Reflexivity in Environmental Politics

Organizers: Peter Taber (University of Arizona) and Ben McMahan (Climate Assessment of the Southwest, University of Arizona)

Discussant: TBD

This panel seeks to foster discussion about the role of institutional ‘reflexivity’, ‘feedback’ or ‘performativity’ in the context of environmental politics.  One consistent theme in theories of modernity is that human institutions reconfigure themselves based on changing collective self-understandings (Beck et al. 1994; Foucault 2007; Habermas 1962). This is also an empirical focus in science and technology studies (STS), whether in reference to scientific controversy (Jasanof 2007); medical evidence (Cambrosio et al. 2006); knowledge infrastructures (Karasti et al 2016); or markets and commodification (Callon 2008). Yet despite the current boom in anthropological interest in STS, anthropologists have yet to engage with this theme. The emergence and intensification of widespread concern about environmental issues (e.g. biodiversity and habitat loss, climate change, deforestation and environmental degradation, pollution, etc.) is a striking institutional change observed over the last thirty years in much of the world. Also striking is the corresponding assembly of institutions for environmental governance that are ostensibly designed to mitigate or intervene regarding these emergent concerns. It remains a key area of intellectual inquiry as to how anthropologists should understand these changes in light of empirical research-on and theoretical development-about the topic modern institutional reflexivity. For example, scholarship on biodiversity conservation has suggested that identifying high-biodiversity areas could prompt greater financial investment and institutional attention, generating a positive feedback loop in terms of biological knowledge and general institutional concern with those areas (Bowker 2000). Conversely, regional climate impact assessments are designed to integrate results into policy and decision-making frameworks, and this iterative activity has revealed emergent concerns about environmental risk (e.g. sustainable design and the built environment) that extend beyond ‘simple’ exposure to climate extremes. Yet there is frequently a mismatch between jurisdictional oversight and the appropriate timescale of information about climate risk – where emergency management is focused on large scale extreme events and disaster, local planners are assembling the built environment of the near future at a municipal scale. Such a mismatch between scale, intent, and timing is not unique to this example. These cases highlight the need for a better anthropological understanding of the contemporary forms of institutional reflexivity that shape our relationship with ‘the environment’.

This panel thus hopes to identify whether certain kinds of institutional self-reconfiguration are characteristically associated with ‘the environment’; what shape might be taken by these reflexive processes, forms of feedback or performativity; and how we, as anthropologists can understand them.  The panel is open to any geographic region, and encourages a broad construal of the idea of ‘environment’.  Some questions of interest include:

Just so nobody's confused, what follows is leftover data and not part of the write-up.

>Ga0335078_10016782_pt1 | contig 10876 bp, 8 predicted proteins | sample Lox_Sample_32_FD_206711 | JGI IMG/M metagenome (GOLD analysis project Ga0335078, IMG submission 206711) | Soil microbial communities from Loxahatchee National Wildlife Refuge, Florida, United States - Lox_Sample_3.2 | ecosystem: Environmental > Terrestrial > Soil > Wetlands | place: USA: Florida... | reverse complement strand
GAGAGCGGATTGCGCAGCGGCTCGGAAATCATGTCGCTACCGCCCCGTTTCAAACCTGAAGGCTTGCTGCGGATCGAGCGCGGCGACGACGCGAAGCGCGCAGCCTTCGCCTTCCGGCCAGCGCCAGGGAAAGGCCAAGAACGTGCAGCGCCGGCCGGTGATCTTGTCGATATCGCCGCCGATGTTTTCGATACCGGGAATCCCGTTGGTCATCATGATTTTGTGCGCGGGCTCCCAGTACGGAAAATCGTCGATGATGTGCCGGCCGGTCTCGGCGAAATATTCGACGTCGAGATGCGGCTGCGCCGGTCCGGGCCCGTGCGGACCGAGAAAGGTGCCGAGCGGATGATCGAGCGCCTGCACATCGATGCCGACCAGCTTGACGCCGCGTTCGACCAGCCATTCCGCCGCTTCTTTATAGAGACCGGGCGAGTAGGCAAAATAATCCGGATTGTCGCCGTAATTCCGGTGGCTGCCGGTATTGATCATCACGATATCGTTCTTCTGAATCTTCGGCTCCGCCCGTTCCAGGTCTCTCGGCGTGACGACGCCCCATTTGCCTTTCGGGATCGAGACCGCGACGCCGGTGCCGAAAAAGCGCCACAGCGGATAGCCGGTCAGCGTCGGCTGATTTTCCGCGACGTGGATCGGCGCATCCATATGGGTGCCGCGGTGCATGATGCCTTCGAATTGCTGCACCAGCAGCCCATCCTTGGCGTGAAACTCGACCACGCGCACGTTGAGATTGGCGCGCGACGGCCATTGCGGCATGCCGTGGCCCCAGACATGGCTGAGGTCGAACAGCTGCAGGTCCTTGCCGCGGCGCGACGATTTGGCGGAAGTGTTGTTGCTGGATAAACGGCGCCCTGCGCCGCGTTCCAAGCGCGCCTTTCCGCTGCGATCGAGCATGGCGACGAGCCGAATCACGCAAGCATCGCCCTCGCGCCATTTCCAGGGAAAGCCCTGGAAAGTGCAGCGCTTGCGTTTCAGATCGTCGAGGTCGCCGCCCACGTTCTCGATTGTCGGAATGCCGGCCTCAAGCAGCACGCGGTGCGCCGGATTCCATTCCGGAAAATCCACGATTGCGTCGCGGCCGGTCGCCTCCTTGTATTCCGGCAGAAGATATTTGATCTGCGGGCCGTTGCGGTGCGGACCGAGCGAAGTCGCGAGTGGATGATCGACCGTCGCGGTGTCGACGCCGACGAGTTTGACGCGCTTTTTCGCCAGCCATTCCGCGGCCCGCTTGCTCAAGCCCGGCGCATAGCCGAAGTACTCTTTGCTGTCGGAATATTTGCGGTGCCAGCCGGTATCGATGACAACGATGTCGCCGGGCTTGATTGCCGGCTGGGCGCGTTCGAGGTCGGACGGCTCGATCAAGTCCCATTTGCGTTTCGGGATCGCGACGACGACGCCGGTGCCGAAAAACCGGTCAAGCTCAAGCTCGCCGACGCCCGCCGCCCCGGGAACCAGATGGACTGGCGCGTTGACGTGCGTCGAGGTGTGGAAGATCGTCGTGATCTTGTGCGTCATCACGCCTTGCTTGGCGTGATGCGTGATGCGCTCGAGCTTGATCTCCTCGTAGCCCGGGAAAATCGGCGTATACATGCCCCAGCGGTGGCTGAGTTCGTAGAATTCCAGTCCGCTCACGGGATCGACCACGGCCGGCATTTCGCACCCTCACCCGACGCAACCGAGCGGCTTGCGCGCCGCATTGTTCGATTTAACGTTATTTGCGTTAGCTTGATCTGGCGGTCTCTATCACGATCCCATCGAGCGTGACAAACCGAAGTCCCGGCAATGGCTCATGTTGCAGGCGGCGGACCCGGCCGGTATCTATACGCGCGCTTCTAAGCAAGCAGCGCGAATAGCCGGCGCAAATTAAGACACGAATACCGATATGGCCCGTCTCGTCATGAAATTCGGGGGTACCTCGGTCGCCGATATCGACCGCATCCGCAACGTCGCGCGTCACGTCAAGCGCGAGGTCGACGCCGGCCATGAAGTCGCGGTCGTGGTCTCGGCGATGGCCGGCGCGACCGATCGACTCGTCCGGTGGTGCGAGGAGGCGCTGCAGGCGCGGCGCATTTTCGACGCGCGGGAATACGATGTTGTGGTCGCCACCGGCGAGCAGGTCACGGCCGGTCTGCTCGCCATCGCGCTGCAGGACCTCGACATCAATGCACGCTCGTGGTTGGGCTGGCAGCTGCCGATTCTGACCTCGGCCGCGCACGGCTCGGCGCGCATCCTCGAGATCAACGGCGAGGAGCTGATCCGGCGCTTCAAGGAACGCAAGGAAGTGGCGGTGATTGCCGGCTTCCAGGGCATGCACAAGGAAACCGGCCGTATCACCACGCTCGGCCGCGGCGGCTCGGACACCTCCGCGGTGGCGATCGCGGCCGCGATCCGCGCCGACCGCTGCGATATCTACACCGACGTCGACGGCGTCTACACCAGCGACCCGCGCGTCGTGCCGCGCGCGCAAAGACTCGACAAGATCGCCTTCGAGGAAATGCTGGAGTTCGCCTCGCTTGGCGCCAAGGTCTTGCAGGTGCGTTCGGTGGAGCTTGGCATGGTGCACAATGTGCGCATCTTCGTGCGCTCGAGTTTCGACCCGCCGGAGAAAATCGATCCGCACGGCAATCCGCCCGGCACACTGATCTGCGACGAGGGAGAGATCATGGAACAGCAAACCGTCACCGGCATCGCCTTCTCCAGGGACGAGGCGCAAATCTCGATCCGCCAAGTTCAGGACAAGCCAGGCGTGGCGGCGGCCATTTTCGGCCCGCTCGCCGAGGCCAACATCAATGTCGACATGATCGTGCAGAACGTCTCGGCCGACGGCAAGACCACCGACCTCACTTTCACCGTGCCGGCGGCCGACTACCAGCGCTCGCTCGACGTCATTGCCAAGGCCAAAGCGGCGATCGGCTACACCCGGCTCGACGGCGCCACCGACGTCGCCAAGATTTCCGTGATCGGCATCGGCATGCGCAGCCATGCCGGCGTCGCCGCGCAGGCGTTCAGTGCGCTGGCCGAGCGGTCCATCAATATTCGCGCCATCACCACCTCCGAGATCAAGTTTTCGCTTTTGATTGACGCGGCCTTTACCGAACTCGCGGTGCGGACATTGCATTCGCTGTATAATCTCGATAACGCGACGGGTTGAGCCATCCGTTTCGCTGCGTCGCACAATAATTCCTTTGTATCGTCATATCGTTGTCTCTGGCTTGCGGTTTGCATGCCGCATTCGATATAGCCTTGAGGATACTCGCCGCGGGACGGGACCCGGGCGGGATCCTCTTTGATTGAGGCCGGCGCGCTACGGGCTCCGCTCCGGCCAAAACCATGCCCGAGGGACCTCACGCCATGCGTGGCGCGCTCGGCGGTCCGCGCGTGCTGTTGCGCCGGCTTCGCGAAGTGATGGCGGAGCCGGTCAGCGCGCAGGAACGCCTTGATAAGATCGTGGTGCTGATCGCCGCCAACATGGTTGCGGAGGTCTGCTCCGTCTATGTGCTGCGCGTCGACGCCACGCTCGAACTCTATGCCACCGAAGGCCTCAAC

-Can we distinguish different kinds of reflexive institutional changes (i.e. performativity or counter-performativity; positive or negative feedback)?

-What assumptions about society and the environment as ‘systems’ are built into institutions for environmental governance?

-What are the timeframes that environmental problems are understood to exhibit, and how do they compare with the timeframes of institutional development?

-Given that these are often diffuse, long-term transformations, what methodological innovations are required by anthropologists to study them?

If interested, please send your 250 word abstract to Peter Taber (ptaber@email.arizona.edu) and Ben McMahan (bmcmahan@email.arizona.edu) by April 7th.

Works Cited

Beck, Ulrich, Anthony Giddens and Scott Lash 1994 Reflexive Modernization: Politics, Tradition and Aesthetics in the Modern Social Order. Palo Alto: Stanford UP.

Bowker, Geoffrey 2000 Mapping biodiversity.  International Journal of Geographic Information Science 14(8): 739-54.

Callon, Michel 2008 What does it mean to say that economics is performative? In Mackenzie, Donald, Fabian Muniesa and Lucia Siu, eds. Do Economists make Markets? On the Performativity of Economics.  Princeton: Princeton UP.

Cambrosio, Alberto, Peter Keating, Thomas Schlich and George Weisz 2006 Regulatory objectivity and the generation and management of medical evidence.  Social Science and Medicine 63(1): 189-99.

Foucault, Michel 2007 Security, Territory, Population:  Lectures at the College de France, 1977-1978. New York: Palgrave.

Habermas, Jürgen 1962 The Structural Transformation of the Public Sphere. New York: John Wiley.

Karasti, Helena, Florence Millerand, Christine Hine and Geoffrey Bowker 2016 Knowledge infrastructures, part ii.  Science and Technology Studies 29(2): 2-6.

Jasanoff, Sheila 2007 Designs on Nature: Science and Democracy in Europe and the United States. Princeton: Princeton UP.